'Against' review or 'Yes, yes - but against what?'

'Against', Christopher Shinn 
Almeida Theatre, 18th August 2017
Written for Exeunt

The stalls of the Almeida theatre look they’ve been hit by a huge explosion: they’re a burned and scabby mess. I find myself looking at these scarred remains throughout Christopher Shinn’s new play, Against. Maybe those stalls hold some special clues? Perhaps if I stare at them hard enough they will eventually begin to mean something? But the transformation never happens. By the end of Ian Rickson’s slow-burn production, the stalls still look like an arbitrary mess – the remnants of a fire that must’ve happened elsewhere.
According to Rupert Goold’s programme notes, Against was ‘commissioned by the Almeida practically the day I started’. That slow gestation period really shows. Against is a play that is trying to be big and brilliant, but has got lost and bloated along the way. It’s a play that wants to be about EVERYTHING – capitalism! violence! Faith! What it is to be human! – and has ended up being about relatively little.
It’s a bloody shame because there’s immense talent involved in this production – no more so than Ben Whishaw who, when on form, is basically a stage wizard. But Whishaw’s magic doesn’t work this time round. He plays Silicon Valley billionaire Luke; an Elon Musk figure, who has grown disillusioned with creating rockets and robots and has decided to Save The World instead. Luke has been hearing messages from God: ‘Go where the violence is.’ So now Luke, with the help of besotted journalist Sheila (Amanda Hale, brilliant but wasted), is going to travel the world and listen to victims of violence, in an attempt to ‘go deep’ and make the world a better place.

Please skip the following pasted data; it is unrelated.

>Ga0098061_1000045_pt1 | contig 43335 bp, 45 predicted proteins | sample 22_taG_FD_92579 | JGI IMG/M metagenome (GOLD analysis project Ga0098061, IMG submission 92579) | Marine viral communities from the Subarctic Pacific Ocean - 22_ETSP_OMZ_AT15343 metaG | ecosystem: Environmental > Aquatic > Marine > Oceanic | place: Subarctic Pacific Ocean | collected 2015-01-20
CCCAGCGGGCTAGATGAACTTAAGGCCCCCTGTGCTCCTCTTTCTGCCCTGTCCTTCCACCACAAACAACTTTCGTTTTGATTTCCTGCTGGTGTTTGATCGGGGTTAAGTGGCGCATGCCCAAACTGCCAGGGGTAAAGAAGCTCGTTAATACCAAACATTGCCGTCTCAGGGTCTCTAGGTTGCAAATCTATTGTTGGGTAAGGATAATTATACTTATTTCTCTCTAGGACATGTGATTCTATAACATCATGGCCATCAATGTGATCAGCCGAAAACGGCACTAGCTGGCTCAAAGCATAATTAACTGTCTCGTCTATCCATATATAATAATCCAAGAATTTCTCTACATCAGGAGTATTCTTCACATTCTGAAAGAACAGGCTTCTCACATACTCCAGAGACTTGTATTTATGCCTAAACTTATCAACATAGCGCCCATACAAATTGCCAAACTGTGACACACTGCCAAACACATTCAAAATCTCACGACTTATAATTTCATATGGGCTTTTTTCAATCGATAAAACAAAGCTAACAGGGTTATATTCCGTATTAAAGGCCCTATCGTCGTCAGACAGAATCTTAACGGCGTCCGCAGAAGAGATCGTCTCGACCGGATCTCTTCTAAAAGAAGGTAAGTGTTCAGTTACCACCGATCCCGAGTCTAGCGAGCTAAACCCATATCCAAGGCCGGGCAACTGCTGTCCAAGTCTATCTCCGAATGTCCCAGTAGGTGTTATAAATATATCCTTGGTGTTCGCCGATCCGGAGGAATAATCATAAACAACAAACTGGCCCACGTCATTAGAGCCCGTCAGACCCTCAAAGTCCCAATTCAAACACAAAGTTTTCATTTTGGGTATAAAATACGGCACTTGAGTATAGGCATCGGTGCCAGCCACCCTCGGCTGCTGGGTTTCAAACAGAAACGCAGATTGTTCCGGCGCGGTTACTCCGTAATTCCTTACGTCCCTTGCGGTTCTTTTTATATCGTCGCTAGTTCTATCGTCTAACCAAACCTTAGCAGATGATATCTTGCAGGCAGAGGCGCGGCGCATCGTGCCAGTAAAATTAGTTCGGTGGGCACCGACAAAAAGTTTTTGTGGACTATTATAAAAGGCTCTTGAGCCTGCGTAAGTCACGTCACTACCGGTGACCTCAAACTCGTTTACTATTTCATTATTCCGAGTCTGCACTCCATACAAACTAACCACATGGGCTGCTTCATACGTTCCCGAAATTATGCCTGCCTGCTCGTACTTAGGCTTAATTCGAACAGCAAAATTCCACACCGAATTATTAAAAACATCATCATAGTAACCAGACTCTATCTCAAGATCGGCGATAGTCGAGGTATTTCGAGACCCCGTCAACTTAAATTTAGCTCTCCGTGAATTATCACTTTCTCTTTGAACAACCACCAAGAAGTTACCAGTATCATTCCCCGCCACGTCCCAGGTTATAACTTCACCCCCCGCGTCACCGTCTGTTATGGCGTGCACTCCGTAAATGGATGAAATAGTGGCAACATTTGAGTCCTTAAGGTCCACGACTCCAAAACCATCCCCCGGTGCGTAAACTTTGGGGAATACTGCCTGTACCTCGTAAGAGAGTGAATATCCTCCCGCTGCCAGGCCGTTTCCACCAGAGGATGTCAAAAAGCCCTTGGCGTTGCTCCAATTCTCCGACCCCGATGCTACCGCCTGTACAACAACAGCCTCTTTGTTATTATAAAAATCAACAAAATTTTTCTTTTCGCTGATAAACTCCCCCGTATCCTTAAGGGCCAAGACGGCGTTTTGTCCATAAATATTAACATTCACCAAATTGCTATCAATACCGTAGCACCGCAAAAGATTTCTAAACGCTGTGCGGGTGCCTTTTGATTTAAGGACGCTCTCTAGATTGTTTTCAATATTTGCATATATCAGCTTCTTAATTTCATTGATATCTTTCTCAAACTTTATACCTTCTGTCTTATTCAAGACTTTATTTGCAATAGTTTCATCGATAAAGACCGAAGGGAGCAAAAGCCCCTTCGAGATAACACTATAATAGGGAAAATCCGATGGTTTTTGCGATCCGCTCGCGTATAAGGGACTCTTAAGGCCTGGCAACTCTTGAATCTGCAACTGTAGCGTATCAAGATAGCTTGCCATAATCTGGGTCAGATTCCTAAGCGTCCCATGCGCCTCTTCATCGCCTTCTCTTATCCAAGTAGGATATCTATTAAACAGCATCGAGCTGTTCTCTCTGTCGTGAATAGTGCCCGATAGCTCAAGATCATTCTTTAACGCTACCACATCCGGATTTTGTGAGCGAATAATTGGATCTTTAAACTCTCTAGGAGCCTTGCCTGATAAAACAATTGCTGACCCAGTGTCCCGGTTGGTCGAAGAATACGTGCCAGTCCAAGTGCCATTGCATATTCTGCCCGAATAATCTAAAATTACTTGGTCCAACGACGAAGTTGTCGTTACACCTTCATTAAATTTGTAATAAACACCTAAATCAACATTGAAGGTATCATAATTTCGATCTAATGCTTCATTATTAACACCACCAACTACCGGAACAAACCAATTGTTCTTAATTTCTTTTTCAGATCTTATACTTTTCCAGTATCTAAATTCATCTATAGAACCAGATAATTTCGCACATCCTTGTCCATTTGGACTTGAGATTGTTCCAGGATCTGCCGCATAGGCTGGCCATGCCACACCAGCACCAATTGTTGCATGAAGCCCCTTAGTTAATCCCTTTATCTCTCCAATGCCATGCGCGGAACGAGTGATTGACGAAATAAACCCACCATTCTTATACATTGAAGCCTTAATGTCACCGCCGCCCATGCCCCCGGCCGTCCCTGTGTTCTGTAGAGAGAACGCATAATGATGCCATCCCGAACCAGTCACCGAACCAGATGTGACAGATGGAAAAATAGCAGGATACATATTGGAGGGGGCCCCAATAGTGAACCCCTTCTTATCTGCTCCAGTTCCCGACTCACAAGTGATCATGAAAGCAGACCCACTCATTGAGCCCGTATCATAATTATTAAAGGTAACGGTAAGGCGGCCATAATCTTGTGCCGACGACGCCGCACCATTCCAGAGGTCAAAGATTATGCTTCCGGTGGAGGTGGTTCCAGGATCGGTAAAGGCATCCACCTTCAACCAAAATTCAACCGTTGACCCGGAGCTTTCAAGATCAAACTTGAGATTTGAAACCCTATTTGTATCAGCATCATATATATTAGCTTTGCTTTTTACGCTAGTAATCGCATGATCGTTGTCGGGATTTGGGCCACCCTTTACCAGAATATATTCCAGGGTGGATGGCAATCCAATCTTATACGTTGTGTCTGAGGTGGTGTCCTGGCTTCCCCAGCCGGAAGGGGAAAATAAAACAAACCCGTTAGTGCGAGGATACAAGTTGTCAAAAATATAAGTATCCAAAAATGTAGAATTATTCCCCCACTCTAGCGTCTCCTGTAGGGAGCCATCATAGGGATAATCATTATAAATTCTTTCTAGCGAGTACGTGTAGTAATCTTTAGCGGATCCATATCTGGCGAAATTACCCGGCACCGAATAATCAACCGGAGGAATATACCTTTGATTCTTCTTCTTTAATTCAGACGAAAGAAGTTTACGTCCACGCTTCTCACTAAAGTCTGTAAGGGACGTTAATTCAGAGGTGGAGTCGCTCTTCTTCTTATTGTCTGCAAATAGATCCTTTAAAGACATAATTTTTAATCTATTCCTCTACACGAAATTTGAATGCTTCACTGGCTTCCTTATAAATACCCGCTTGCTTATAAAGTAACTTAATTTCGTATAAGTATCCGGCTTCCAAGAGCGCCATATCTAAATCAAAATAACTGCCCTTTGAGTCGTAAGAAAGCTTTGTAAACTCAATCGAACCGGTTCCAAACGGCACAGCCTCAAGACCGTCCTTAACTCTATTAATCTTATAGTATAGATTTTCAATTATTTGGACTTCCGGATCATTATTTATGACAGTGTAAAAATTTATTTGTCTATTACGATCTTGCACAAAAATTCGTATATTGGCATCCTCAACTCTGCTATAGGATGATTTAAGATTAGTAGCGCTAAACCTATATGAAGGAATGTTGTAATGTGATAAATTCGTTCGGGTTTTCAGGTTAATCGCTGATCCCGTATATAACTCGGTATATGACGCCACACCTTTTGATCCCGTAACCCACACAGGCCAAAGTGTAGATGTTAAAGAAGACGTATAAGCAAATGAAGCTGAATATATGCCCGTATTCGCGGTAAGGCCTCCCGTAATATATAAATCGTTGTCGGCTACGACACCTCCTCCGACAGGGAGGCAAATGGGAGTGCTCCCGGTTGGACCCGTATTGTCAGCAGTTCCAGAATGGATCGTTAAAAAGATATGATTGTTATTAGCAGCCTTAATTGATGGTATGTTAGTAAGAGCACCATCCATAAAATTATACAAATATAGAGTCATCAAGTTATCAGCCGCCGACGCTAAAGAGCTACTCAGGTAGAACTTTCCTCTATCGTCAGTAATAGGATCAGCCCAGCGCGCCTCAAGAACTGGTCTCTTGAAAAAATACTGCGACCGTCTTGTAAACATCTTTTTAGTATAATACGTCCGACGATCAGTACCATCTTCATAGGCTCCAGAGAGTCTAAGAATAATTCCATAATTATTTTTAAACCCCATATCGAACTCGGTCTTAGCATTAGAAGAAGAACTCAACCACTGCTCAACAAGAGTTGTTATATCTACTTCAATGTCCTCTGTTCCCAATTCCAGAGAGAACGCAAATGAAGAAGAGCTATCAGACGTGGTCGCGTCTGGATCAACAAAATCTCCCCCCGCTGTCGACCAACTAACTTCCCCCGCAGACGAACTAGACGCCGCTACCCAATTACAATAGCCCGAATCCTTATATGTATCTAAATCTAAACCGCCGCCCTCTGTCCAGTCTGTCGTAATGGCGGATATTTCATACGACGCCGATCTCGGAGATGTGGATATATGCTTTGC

Some of the early scenes buzz with a subtle and eerie energy. Luke and Sheila travel to a town that has been hit by a horrific school shooting. They visit the parents and friends of the shooter and hear a particularly odd story about the shooter’s watch, which takes on a tantalisingly bizarre significance. There are few special effects from designer ULTZ, except for a strip screen above the stage, which projects the location of each scene. The type set on the screen is very large and very white and the words create a bright light that temporarily blinds. There’s little to distract the audience and for these first few scenes we learn to stop craving action and, instead, simply stop and listen.
Ben Whishaw is in his element amid such a spooky opening and it feels like his character could go anywhere – say a gun toting mad man or a bearded spiritual saviour. But this prickly energy dissipates as Shinn’s play opens out and loses its focus. Luke travels to more and more sites and talks with victims of rape, abuse and drugs. Some of the scenes have a gentle haunting quality but their impact gradually lessens. With each new location, Luke’s mission and character grows less clear and less interesting. The tone of the play implodes (is this a satire or something much more subtle and insidious?), the acting styles grow contradictory (are we going for laughs or shivers?) and the audience gets lost. There are lots of laughs during Luke and Sheila’s ‘love’ scenes (which come out of nowhere and mean little) and it feels like the audience is scrabbling about for giggles or shocks, wildly looking for something – anything – to anchor themselves to the show.
Luke’s followers grow in number as his character and mission weakens; quite why anyone would sign up this super-vague and indulgent mission is beyond me. In later scenes, set in the ‘Equator’ warehouse (a thinly disguised version of Amazon), ‘capitalism’ emerges as Luke’s chief bug bear. Two workers go through endless boxes of products, marking them up with a price gun – a Price, Gun! These scenes are far too explicit and seriously forced; a last minute dash for profundity and excitement. By the time an immediate episode of violence finally erupts, it feels both utterly predictable yet almost completely unaccounted for: a smoking gun that has missed its target.


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